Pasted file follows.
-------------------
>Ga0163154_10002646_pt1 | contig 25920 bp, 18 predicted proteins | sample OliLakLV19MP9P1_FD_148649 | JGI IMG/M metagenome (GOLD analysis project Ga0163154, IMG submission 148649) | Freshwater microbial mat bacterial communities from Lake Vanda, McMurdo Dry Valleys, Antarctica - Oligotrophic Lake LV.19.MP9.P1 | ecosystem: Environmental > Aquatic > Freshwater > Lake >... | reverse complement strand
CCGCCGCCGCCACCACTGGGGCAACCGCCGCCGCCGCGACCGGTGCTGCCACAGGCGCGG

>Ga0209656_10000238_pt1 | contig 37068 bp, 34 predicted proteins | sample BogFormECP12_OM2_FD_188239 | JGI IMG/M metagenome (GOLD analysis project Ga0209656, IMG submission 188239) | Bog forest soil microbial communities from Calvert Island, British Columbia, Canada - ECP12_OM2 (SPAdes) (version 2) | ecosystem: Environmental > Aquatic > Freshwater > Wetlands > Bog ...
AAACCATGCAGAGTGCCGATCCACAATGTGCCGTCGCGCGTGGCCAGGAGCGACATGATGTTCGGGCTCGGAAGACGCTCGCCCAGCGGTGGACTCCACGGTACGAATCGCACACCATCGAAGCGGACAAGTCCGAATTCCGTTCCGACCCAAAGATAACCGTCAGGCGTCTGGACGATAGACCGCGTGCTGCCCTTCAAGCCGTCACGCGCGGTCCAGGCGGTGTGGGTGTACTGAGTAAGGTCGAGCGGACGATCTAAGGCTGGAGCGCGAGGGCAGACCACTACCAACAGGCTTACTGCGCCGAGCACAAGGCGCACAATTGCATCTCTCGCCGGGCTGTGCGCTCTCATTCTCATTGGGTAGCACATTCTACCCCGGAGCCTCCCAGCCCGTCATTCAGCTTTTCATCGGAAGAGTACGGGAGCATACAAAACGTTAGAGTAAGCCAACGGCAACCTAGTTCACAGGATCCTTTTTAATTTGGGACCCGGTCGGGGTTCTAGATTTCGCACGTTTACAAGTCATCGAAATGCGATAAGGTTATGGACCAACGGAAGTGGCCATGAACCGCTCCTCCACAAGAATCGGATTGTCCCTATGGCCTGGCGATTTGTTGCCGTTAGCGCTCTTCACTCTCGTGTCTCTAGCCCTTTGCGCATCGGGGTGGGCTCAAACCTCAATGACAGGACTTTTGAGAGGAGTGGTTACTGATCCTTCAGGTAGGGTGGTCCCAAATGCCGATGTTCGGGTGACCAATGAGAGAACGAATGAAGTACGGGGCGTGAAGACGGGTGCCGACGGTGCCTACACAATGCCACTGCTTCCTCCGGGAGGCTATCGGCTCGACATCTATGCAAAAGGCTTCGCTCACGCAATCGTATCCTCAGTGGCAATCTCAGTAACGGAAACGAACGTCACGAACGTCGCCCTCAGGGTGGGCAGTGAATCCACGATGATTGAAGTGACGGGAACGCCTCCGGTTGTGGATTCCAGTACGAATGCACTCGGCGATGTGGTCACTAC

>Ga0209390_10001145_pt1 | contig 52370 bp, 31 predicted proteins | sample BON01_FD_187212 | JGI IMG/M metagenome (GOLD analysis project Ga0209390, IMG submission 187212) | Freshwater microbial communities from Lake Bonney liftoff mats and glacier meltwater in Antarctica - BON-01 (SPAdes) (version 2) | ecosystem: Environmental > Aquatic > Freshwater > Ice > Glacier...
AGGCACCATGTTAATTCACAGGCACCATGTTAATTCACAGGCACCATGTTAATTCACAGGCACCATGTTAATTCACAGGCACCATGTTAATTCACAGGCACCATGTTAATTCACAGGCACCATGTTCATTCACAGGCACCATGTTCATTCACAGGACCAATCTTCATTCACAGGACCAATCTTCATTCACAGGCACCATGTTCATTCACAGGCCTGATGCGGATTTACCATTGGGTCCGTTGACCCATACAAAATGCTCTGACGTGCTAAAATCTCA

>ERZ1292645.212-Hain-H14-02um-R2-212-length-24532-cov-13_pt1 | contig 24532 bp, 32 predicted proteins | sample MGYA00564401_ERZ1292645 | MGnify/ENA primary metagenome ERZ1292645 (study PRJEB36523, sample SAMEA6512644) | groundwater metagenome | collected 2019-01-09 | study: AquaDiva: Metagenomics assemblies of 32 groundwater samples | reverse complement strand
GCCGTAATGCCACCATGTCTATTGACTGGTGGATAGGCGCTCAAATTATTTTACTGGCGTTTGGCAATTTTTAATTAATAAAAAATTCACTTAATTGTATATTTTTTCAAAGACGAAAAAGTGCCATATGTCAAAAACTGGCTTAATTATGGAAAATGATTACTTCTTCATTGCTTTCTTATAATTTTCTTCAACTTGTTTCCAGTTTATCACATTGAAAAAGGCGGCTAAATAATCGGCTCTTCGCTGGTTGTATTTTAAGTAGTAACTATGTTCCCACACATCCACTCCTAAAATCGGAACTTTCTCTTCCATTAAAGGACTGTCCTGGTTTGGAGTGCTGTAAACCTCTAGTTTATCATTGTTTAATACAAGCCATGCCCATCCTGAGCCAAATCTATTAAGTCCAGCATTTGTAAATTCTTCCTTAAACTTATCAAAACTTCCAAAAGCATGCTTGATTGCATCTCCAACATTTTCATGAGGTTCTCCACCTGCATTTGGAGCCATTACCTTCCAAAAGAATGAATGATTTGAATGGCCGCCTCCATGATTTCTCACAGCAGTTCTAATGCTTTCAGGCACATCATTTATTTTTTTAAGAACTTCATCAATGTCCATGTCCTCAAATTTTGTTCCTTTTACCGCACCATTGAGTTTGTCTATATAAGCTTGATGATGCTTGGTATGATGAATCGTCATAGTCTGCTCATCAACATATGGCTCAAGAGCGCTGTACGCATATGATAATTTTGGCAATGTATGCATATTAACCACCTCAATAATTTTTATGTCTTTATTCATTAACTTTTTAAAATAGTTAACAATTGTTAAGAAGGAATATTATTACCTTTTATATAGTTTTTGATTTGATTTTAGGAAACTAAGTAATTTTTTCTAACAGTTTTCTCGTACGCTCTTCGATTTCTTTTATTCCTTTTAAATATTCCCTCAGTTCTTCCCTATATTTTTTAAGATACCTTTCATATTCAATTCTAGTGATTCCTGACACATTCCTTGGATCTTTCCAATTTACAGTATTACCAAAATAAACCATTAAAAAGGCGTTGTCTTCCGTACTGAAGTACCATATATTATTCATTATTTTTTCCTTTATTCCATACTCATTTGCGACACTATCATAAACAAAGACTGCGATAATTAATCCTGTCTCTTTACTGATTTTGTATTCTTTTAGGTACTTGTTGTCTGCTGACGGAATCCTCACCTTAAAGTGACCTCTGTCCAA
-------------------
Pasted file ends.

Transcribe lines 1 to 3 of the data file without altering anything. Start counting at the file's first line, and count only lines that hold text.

>Ga0163154_10002646_pt1 | contig 25920 bp, 18 predicted proteins | sample OliLakLV19MP9P1_FD_148649 | JGI IMG/M metagenome (GOLD analysis project Ga0163154, IMG submission 148649) | Freshwater microbial mat bacterial communities from Lake Vanda, McMurdo Dry Valleys, Antarctica - Oligotrophic Lake LV.19.MP9.P1 | ecosystem: Environmental > Aquatic > Freshwater > Lake >... | reverse complement strand
CCGCCGCCGCCACCACTGGGGCAACCGCCGCCGCCGCGACCGGTGCTGCCACAGGCGCGG

>Ga0209656_10000238_pt1 | contig 37068 bp, 34 predicted proteins | sample BogFormECP12_OM2_FD_188239 | JGI IMG/M metagenome (GOLD analysis project Ga0209656, IMG submission 188239) | Bog forest soil microbial communities from Calvert Island, British Columbia, Canada - ECP12_OM2 (SPAdes) (version 2) | ecosystem: Environmental > Aquatic > Freshwater > Wetlands > Bog ...